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Arizona's 3 university presidents promote research as economic driver

Investing in academic advances in technology will create a resilient Arizona economy, ASU President Michael Crow says

February 06, 2020

Arizona’s economy is strong, but it will require investment in research at the state’s three public universities to grow enough for the future, according to the colleges’ presidents.

“Arizona’s economy turns out to be successful but not resilient,” said Michael Crow, president of Arizona State University, who spoke at the "Valley Voices" talk sponsored by the Greater Phoenix Chamber at the Musical Instrument Museum in Phoenix on Thursday.

“It’s successful but not capable of generating the kind of economic growth, beyond population growth, that we’d like to see. To do that, one needs to lay the foundation in a significant way for the new economy," he said.

Crow said that rapid technological changes will make the current ways of doing things obsolete. So ASU is asking the state to invest in expanding the Ira A. Fulton Schools of Engineering.

“We will build inside ASU, as part of the new economy for the future of Arizona, an engineering school that is larger than the entire entity of Georgia Tech,” he said, adding that the return on that investment will grow the state’s economy by $50 billion over 20 years.

Rita Cheng, president of Northern Arizona University, said that research prepares students for the workforce.

“We’re 10% of the research strength of our sister institutions, at about $58 million, but we have become world class in a few key areas — ecology and forestry, astronomy and health, as it relates to underrepresented communities in Arizona,” she said.

“The power of the research at NAU is the impact it has on students, and why Arizona should care is that our undergraduate students, and our graduate students, whether they aspire to be the next generation of faculty, or they go into industry, which your companies want, they’re not coming from institutions that are hearing about research or reading about somebody else’s discoveries. They’re there. They’re having this deep, experiential learning that’s so important to Arizona.”

The "Valley Voices" event at the Musical Instrument Museum on Thursday, sponsored by the Greater Phoenix Chamber, included (from left) Jaime Molera, public affairs chairman for the chamber, who moderated the talk, NAU President Rita Cheng, ASU President Michael Crow and UArizona President Robert Robbins. Photo by Charlie Leight/ASU Now

Robert Robbins, president of the University of Arizona, said that competing for big federal research grants requires universities to attract high-level people, citing the Osiris-Rex asteroid mission.

“That’s a billion dollar project and others are coming,” he said.

“Oftentimes you have to invest money just to get money. For those $100 million-plus grants, you almost have to invest in a million-dollar planning grant to get it together. So we have to have philanthropy and contracts with companies.”

Robbins said that the three Arizona universities are a powerful force in research.

“I think we’re not competing against each other, we’re competing with the (University of California) system, the (University of Texas) system, the Harvards and Princetons and Stanfords of the world,” he said.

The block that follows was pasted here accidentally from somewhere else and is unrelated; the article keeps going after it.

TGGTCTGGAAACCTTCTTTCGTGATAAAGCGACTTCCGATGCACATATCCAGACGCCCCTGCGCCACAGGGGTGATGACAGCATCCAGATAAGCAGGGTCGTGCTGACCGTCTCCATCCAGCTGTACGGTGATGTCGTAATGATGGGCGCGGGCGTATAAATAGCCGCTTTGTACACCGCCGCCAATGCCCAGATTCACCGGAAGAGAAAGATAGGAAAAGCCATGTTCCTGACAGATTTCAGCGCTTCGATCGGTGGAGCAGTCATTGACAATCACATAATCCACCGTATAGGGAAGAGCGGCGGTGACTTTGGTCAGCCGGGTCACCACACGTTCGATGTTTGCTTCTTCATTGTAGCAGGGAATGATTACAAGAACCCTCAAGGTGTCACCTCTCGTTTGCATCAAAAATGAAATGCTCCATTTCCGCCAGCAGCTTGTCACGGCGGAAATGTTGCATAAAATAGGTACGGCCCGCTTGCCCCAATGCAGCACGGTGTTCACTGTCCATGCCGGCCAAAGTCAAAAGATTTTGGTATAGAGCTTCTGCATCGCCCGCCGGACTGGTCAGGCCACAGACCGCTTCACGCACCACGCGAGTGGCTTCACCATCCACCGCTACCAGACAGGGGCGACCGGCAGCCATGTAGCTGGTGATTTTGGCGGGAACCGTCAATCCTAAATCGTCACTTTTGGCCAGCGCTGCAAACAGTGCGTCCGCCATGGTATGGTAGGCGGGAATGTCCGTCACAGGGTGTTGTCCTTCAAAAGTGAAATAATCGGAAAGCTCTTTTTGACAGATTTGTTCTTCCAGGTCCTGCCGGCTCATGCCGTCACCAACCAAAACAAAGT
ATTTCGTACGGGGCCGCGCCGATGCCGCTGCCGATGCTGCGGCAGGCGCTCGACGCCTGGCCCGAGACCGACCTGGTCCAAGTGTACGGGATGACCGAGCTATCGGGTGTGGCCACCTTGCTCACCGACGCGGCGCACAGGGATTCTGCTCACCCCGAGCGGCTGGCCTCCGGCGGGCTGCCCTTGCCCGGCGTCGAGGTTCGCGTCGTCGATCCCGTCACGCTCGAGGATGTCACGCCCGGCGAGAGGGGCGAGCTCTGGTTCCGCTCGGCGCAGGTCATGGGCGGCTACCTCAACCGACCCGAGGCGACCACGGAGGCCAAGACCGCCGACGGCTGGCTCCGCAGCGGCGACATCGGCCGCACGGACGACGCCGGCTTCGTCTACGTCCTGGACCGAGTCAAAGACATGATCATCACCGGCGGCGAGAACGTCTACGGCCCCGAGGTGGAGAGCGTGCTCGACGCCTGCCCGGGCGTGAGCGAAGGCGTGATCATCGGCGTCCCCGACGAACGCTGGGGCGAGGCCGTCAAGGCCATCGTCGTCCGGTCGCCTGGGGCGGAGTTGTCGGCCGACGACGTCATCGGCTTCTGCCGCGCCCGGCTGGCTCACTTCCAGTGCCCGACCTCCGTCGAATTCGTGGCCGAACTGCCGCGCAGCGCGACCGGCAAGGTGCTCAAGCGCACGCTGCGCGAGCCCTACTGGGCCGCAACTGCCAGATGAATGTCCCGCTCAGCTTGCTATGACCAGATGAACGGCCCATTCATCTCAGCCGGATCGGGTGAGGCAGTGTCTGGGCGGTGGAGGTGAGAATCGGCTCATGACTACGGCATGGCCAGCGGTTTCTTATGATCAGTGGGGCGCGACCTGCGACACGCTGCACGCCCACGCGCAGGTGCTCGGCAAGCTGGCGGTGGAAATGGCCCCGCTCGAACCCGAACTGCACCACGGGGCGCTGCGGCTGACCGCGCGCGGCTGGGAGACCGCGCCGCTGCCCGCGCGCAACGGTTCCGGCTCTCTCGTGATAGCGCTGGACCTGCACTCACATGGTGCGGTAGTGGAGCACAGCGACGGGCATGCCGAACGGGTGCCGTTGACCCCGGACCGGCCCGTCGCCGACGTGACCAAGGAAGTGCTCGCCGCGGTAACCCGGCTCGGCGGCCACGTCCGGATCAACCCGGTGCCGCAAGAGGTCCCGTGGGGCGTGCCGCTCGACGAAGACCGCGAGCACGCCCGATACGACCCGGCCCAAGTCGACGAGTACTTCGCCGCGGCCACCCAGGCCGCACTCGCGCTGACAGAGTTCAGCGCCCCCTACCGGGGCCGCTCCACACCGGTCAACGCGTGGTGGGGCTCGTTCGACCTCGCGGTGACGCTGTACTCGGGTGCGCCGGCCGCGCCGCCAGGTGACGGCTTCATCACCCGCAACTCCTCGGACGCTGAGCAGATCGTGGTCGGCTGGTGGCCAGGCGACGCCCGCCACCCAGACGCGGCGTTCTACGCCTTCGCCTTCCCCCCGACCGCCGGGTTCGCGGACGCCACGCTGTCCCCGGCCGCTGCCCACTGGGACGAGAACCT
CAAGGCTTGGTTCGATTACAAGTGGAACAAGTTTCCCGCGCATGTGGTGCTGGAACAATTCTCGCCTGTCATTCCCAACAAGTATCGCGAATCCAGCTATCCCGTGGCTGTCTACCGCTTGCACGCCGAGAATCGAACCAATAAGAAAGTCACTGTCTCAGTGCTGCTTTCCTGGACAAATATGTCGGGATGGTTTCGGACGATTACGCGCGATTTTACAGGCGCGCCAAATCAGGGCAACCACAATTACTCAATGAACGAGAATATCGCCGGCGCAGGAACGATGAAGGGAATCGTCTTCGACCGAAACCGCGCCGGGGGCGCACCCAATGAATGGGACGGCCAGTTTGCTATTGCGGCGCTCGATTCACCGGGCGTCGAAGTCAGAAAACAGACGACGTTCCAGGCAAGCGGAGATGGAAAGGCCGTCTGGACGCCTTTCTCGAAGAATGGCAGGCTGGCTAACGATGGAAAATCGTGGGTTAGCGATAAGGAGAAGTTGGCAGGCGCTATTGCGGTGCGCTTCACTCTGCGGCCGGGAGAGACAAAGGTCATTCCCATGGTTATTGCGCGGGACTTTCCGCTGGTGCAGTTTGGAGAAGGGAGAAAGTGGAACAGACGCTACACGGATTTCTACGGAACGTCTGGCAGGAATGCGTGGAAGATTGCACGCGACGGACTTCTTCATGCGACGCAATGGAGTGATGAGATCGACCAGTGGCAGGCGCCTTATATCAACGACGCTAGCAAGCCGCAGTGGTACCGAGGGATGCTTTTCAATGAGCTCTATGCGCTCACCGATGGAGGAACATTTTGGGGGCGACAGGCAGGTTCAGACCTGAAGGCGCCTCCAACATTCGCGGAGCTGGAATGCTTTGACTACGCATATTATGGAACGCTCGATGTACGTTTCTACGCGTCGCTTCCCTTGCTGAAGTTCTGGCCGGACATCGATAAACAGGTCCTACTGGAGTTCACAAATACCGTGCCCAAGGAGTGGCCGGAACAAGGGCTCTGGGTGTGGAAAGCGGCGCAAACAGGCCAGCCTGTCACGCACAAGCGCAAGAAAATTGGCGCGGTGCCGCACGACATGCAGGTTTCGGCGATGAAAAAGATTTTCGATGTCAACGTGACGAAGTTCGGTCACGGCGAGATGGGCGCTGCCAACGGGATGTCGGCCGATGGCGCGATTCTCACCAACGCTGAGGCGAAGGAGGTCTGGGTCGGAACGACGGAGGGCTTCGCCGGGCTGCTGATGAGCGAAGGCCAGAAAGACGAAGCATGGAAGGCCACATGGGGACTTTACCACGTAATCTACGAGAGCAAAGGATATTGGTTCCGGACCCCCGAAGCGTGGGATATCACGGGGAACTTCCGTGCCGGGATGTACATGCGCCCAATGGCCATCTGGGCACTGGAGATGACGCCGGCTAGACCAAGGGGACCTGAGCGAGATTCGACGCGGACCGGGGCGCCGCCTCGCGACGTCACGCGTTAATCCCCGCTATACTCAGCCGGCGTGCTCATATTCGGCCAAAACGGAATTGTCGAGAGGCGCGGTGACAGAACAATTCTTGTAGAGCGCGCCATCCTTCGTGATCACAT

Research that starts with professors in university labs are spinning off into successful businesses, Crow said.

“Universities are powerful transformative forces if you can build a critical mass of discovery and problem solving,” he said, citing Klaus Lackner’s carbon-capture technology and Cody Friesen’s hydropanels that generate clean water from air.

“We have 30,000 people involved in research enterprise at ASU and 11,000 separate projects. We went from not being in the top 200 of patenting universities to the top 10.”

The presidents also talked about how they have increased access to higher education.

“The barriers that some families perceive in college attainment is a difficult conversation across the country. Finances and pathways to college or to technical school or to community college should be clear and they’re often not, particularly to first-generation students, which Arizona has a lot of,” Cheng said.

She said that her university is nearly at 25% Hispanic students, and that many of its Native Americans are third-generation NAU students.

“But it’s still a question of how we work with communities who may be concerned that, 'If my child is educated, they won’t come home,'” she said.

Robbins cited the University of Arizona Medical School’s recent initiative to provide free tuition to graduates who agree to stay in Arizona and work in underserved communities. But there are difficult challenges getting through college.

“Many of our students work not one but two jobs, and housing insecurity and food insecurity are major problems that every university in this country is facing,” he said.

Crow said that ASU went from an overwhelmingly white university with a four-year graduation rate of 12% in the 1980s to having a student body that represents the socioeconomic spectrum.

“I’m not saying the university was bad back then but it wasn’t set up to serve the people. Now, 42% of the kids from Arizona are eligible for Pell grants and almost half the freshmen class is not white,” he said.

“That’s a designed outcome. The way we became more diverse was, one, we wanted to do it, and two, we had to have the means to do it and both of those things have been solved.”

Top image: ASU President Michael Crow speaks at the "Valley Voices" panel discussion held by the Greater Phoenix Chamber at the Musical Instrument Museum in Phoenix on Thursday. Photo by Charlie Leight/ASU Now